So, unless you are very sure of the outcome of changing the scale, it’s better to set it beforehand. You can access the scale property using transform.scale.

Here is an example script on how to set the scale of an object

Vector3 newscale= new Vector 3(0,10,0);
Void Start()
transform. Scale= newscale;

Understanding Local Transform

In Unity or 3D space in general, there are two spaces used for reference. One is global space and the other is local space. Let’s see an example to understand it better. Say there is a ball in the coordinate 10,0,0 and you want to move it to 0,0,0 in world space. But the ball has a parent to it which is in the coordinate -20,0,0. Now to move the ball to 0,0,0 you must know the object’s location with respect to world space.

The coordinates of the child are always with respect to the parent. So, the actual position of the child ball object in world space is -10,0,0 but in local space, it is 10,0,0. So to move the object to 0,0,0 in the world space you need to add 10,0,0 to the position of the child.

In Unity, this difference is obtained using the local keyword. If you want to move the object relative to the parent then you should use transform.localPosition rather than transform.position. Local space can be confusing in the beginning but you will understand it as you apply it in your game.

There are many other features of Unity Transform but this summarizes the basics you need to understand to make simple games. Here are the other properties of the Unity transform class.

Unity transform: other important properties


Returns the axis representing the top of the game object. In other words, the red axis in the gizmo.


Returns the axis representing the right side of the game object. Unlike Vector3 in Unity, transform considers the rotation of the game object.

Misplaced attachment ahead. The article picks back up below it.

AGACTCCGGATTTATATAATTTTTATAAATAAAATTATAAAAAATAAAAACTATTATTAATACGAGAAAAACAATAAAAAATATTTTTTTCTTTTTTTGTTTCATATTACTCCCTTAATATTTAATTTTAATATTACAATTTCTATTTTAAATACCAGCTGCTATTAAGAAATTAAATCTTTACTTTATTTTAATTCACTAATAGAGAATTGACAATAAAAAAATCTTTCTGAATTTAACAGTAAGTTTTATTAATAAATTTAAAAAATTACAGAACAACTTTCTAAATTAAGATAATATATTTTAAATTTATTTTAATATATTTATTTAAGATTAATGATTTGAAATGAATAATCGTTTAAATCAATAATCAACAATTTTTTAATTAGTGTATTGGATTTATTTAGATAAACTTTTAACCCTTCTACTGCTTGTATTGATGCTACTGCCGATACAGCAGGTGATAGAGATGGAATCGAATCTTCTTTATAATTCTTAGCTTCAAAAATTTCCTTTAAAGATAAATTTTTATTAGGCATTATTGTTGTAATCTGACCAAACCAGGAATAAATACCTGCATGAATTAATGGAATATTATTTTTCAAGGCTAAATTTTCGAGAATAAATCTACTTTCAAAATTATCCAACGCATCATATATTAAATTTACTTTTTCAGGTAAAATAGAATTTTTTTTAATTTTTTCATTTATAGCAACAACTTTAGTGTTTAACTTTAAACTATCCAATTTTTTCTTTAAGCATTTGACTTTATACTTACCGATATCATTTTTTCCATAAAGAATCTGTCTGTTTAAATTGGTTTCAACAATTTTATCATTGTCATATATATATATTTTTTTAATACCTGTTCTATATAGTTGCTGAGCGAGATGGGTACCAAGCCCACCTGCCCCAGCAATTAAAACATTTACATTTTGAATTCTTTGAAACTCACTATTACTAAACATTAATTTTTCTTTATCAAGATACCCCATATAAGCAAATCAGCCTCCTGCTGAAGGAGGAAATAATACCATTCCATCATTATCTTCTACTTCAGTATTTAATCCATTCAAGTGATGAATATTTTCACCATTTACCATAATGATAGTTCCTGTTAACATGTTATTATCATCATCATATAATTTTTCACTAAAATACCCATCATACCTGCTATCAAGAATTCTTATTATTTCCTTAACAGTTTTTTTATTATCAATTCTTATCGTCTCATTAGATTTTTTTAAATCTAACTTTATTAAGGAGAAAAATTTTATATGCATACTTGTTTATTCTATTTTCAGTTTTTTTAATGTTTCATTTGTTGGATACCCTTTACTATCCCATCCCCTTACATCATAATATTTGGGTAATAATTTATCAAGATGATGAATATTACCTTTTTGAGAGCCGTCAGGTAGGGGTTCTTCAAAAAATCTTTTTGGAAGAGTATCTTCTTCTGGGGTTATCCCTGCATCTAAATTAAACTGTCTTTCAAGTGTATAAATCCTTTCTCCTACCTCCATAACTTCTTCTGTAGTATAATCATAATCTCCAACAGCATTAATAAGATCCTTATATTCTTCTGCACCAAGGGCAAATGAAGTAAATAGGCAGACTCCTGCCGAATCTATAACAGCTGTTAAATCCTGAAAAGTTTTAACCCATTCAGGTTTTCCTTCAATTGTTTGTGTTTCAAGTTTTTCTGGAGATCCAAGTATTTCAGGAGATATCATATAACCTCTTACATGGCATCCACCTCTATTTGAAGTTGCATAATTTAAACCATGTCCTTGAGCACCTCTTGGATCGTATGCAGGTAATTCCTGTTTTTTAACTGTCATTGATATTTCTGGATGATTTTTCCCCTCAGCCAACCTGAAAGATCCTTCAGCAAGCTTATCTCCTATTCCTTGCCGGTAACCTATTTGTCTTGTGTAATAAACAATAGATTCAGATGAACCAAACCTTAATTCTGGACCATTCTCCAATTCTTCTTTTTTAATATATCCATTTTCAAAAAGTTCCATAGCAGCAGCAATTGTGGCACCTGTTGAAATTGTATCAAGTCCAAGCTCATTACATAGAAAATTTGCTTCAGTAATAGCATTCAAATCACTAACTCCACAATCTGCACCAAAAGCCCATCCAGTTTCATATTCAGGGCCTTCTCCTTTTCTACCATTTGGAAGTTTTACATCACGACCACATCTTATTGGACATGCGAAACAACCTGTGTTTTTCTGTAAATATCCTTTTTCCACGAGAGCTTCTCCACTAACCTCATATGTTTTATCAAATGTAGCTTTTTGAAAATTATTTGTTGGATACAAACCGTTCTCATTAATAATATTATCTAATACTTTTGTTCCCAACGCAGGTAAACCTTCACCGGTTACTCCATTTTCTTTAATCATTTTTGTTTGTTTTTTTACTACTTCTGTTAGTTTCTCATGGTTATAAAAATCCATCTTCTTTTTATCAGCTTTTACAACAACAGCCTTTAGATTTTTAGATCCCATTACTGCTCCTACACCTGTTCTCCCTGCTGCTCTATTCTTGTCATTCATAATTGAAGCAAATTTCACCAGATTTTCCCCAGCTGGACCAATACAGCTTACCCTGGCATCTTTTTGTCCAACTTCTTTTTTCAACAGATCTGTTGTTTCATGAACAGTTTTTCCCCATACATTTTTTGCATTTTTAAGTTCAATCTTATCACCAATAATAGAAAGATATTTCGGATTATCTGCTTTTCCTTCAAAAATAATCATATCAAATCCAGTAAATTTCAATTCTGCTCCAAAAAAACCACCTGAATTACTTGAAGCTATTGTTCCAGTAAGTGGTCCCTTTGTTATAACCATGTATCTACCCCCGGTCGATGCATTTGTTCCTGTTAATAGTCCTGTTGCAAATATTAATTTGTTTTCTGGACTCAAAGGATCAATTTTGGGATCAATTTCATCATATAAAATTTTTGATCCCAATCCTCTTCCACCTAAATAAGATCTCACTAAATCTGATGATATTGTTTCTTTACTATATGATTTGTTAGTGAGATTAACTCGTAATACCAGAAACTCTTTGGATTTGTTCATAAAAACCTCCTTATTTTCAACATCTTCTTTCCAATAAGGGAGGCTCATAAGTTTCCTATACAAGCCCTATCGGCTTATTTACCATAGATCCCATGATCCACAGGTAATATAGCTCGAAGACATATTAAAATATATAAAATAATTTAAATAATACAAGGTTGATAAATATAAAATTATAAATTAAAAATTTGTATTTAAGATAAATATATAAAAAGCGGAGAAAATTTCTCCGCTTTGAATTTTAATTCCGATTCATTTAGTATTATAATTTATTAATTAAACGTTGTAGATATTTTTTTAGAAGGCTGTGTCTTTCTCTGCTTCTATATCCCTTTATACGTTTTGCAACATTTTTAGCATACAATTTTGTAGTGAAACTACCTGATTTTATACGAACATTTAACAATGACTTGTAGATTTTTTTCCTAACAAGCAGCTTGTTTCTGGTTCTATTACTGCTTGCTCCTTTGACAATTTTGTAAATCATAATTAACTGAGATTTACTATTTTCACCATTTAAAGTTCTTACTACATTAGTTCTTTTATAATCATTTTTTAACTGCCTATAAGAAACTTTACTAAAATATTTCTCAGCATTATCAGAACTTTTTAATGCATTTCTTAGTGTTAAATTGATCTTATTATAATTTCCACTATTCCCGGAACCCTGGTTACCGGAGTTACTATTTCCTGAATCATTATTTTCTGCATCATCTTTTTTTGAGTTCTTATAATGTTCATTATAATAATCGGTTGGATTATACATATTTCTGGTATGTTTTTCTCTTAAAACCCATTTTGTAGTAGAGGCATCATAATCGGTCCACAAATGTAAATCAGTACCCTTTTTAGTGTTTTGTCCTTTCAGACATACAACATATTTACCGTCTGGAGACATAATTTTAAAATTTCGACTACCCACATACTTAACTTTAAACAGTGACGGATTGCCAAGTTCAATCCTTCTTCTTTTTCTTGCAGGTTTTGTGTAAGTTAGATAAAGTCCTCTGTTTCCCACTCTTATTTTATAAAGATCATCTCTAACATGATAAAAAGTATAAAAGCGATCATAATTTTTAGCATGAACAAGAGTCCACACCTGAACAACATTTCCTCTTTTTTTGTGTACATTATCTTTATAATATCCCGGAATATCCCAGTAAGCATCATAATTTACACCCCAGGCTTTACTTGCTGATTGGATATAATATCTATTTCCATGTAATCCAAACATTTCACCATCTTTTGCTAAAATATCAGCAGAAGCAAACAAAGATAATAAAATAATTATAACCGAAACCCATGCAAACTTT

Returns the direction in which the game object is facing. You can use this to move the object in the direction it’s facing.


Returns the parent of the game object.


Returns the rotation of the game object in Euler angle degrees.


Returns the number of children the game object has in the hierarchy.

Important public methods of Unity transform


This method is very similar to Gameobject.find but can only be used to find the child of the game object to which the script is attached. You can find the game object’s child using its name in this method.

You can also find the child using transform.GetChild but it takes the index as input.


This is used to set the forward direction of the game object. Can be very useful to make your game object point towards the required direction.


Transform rotation which we came across in the beginning takes a quaternion as input. In order to set the rotation by a few Euler angles you can use transform.Rotate. You can also use transform.RotateAround to rotate an object around an axis.


It’s used to move an object in Unity in the direction of a vector at a speed equal to the magnitude of the vector.

Now that you understand the basics of Unity editor and transform component, it’s time to venture into Unity Physics. Let’s start with Rigidbody.

4 thoughts on “Unity Transform explained and how to use it in scripting”

  1. Who can explain Transform better than you..!
    What a way to deliver a systematic concept.Really loved the way of explaining in well arranged and planned manner.

  2. Thank you Sir.
    You cleared all the doubts which were the hurdles for me everytime I tried to do my work in gaming sector.This information was really helpful for me and please keep updating and posting these type of stuffs on your website.These are really good source to learn new things.